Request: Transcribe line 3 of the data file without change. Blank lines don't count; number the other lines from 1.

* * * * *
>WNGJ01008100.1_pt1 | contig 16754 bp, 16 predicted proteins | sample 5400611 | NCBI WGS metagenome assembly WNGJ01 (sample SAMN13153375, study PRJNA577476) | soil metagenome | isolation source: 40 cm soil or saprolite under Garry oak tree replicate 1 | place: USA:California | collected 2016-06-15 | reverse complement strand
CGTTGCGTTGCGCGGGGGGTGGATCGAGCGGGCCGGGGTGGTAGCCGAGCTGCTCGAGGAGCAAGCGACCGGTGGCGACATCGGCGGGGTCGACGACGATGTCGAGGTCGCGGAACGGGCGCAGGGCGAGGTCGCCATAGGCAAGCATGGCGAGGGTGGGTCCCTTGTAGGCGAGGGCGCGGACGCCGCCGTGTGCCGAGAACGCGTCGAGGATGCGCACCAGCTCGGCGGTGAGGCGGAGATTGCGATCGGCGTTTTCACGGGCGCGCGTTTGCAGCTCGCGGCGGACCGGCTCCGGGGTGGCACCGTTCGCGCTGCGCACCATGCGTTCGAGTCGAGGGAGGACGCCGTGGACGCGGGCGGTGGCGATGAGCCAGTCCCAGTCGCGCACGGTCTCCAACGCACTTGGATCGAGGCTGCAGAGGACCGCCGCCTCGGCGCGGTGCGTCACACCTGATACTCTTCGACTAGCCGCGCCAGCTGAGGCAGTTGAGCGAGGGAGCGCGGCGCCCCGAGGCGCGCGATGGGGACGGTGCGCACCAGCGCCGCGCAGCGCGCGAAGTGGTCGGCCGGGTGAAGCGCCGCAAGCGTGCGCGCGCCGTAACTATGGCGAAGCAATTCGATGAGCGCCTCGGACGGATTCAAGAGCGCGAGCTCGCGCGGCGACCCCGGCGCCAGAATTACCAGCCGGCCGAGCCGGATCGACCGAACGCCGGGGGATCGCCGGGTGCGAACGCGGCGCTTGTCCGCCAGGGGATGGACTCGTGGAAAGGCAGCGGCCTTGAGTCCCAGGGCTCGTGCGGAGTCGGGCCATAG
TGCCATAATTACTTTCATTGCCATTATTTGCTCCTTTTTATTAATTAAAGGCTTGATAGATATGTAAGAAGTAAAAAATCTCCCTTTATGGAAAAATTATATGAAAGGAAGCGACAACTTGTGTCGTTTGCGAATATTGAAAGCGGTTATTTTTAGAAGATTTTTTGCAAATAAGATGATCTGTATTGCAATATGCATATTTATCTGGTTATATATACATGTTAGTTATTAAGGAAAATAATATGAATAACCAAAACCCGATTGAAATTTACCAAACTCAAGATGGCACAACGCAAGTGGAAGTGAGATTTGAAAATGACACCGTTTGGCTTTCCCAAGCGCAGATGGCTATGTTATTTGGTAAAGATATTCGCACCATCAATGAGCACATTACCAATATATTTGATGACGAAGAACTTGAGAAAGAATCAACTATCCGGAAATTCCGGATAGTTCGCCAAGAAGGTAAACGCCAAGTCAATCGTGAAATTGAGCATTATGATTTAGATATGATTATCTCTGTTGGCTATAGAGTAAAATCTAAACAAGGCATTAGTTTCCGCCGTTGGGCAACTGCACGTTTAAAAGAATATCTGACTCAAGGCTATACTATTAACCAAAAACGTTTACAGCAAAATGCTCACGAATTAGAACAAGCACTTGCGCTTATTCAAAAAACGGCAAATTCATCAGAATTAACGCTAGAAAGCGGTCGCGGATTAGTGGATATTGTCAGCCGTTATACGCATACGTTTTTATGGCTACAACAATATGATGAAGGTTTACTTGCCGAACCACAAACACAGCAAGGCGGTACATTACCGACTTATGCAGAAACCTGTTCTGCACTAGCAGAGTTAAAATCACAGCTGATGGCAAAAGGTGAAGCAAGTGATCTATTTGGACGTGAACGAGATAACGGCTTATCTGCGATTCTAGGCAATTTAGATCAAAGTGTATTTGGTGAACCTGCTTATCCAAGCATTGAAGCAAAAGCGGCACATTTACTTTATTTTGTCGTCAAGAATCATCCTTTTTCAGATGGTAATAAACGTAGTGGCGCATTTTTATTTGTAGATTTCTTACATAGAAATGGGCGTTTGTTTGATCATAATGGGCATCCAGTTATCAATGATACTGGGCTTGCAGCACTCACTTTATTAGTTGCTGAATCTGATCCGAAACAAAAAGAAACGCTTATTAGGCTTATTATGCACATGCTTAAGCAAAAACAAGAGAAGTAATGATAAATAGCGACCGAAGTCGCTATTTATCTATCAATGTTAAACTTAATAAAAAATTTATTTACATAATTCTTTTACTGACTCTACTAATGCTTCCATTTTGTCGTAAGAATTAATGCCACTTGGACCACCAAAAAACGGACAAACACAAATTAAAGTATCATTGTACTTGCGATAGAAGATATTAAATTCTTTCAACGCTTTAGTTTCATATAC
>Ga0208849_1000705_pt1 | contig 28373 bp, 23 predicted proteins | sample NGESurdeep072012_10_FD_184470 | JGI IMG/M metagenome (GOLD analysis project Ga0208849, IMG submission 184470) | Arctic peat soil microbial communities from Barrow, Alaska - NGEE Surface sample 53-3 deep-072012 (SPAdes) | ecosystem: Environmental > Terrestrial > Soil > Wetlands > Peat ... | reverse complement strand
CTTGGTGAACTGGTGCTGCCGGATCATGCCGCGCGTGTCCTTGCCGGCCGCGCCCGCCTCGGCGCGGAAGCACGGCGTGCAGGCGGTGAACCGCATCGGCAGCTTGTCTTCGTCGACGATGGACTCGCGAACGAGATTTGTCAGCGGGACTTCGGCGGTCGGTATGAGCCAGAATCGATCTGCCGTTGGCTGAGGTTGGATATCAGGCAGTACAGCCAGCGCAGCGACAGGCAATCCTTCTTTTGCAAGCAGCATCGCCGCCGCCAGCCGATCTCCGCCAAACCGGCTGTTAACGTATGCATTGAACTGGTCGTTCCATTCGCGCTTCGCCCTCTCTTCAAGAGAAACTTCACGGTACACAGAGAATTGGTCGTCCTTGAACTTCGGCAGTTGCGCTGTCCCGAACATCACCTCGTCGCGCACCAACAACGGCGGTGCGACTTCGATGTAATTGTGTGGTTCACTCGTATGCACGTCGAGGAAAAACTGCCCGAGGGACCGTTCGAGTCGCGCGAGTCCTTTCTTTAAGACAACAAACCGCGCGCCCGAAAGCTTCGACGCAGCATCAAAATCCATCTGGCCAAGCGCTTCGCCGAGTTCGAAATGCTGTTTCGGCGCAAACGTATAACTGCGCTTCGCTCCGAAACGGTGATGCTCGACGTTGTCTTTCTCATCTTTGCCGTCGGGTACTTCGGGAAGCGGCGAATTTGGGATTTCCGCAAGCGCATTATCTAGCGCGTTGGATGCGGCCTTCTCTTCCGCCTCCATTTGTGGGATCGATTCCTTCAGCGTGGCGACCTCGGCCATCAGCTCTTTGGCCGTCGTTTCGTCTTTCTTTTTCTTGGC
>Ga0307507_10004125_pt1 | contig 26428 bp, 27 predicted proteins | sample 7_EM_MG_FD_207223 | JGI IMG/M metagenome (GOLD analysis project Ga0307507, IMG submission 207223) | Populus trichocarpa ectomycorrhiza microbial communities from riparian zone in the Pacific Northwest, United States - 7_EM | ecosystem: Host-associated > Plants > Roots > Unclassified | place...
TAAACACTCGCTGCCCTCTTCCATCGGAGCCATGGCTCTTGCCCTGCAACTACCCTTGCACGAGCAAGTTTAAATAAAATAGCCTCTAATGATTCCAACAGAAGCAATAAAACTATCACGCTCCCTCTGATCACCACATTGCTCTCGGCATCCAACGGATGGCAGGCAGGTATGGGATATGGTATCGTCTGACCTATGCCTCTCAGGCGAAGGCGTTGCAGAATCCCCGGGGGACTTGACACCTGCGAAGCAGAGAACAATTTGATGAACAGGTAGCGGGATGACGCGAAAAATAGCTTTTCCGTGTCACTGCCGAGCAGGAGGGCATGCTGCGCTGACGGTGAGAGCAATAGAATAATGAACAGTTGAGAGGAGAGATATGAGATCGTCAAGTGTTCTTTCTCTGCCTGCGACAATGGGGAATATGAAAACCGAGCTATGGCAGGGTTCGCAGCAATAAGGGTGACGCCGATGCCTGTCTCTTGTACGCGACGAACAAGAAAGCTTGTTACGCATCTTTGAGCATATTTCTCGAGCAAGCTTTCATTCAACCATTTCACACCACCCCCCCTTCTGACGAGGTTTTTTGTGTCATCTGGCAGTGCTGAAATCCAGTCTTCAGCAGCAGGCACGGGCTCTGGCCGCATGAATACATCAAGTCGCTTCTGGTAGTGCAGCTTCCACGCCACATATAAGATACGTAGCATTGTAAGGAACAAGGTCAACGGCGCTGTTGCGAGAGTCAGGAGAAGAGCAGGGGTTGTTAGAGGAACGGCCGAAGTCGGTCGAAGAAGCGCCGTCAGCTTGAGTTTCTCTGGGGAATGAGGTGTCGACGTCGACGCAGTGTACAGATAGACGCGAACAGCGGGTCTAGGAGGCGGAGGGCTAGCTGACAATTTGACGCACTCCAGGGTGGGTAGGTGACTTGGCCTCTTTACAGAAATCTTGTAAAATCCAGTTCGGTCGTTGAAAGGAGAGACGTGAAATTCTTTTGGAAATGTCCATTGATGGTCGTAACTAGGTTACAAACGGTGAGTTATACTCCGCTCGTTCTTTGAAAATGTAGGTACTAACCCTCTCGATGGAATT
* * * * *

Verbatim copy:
TGCCATAATTACTTTCATTGCCATTATTTGCTCCTTTTTATTAATTAAAGGCTTGATAGATATGTAAGAAGTAAAAAATCTCCCTTTATGGAAAAATTATATGAAAGGAAGCGACAACTTGTGTCGTTTGCGAATATTGAAAGCGGTTATTTTTAGAAGATTTTTTGCAAATAAGATGATCTGTATTGCAATATGCATATTTATCTGGTTATATATACATGTTAGTTATTAAGGAAAATAATATGAATAACCAAAACCCGATTGAAATTTACCAAACTCAAGATGGCACAACGCAAGTGGAAGTGAGATTTGAAAATGACACCGTTTGGCTTTCCCAAGCGCAGATGGCTATGTTATTTGGTAAAGATATTCGCACCATCAATGAGCACATTACCAATATATTTGATGACGAAGAACTTGAGAAAGAATCAACTATCCGGAAATTCCGGATAGTTCGCCAAGAAGGTAAACGCCAAGTCAATCGTGAAATTGAGCATTATGATTTAGATATGATTATCTCTGTTGGCTATAGAGTAAAATCTAAACAAGGCATTAGTTTCCGCCGTTGGGCAACTGCACGTTTAAAAGAATATCTGACTCAAGGCTATACTATTAACCAAAAACGTTTACAGCAAAATGCTCACGAATTAGAACAAGCACTTGCGCTTATTCAAAAAACGGCAAATTCATCAGAATTAACGCTAGAAAGCGGTCGCGGATTAGTGGATATTGTCAGCCGTTATACGCATACGTTTTTATGGCTACAACAATATGATGAAGGTTTACTTGCCGAACCACAAACACAGCAAGGCGGTACATTACCGACTTATGCAGAAACCTGTTCTGCACTAGCAGAGTTAAAATCACAGCTGATGGCAAAAGGTGAAGCAAGTGATCTATTTGGACGTGAACGAGATAACGGCTTATCTGCGATTCTAGGCAATTTAGATCAAAGTGTATTTGGTGAACCTGCTTATCCAAGCATTGAAGCAAAAGCGGCACATTTACTTTATTTTGTCGTCAAGAATCATCCTTTTTCAGATGGTAATAAACGTAGTGGCGCATTTTTATTTGTAGATTTCTTACATAGAAATGGGCGTTTGTTTGATCATAATGGGCATCCAGTTATCAATGATACTGGGCTTGCAGCACTCACTTTATTAGTTGCTGAATCTGATCCGAAACAAAAAGAAACGCTTATTAGGCTTATTATGCACATGCTTAAGCAAAAACAAGAGAAGTAATGATAAATAGCGACCGAAGTCGCTATTTATCTATCAATGTTAAACTTAATAAAAAATTTATTTACATAATTCTTTTACTGACTCTACTAATGCTTCCATTTTGTCGTAAGAATTAATGCCACTTGGACCACCAAAAAACGGACAAACACAAATTAAAGTATCATTGTACTTGCGATAGAAGATATTAAATTCTTTCAACGCTTTAGTTTCATATAC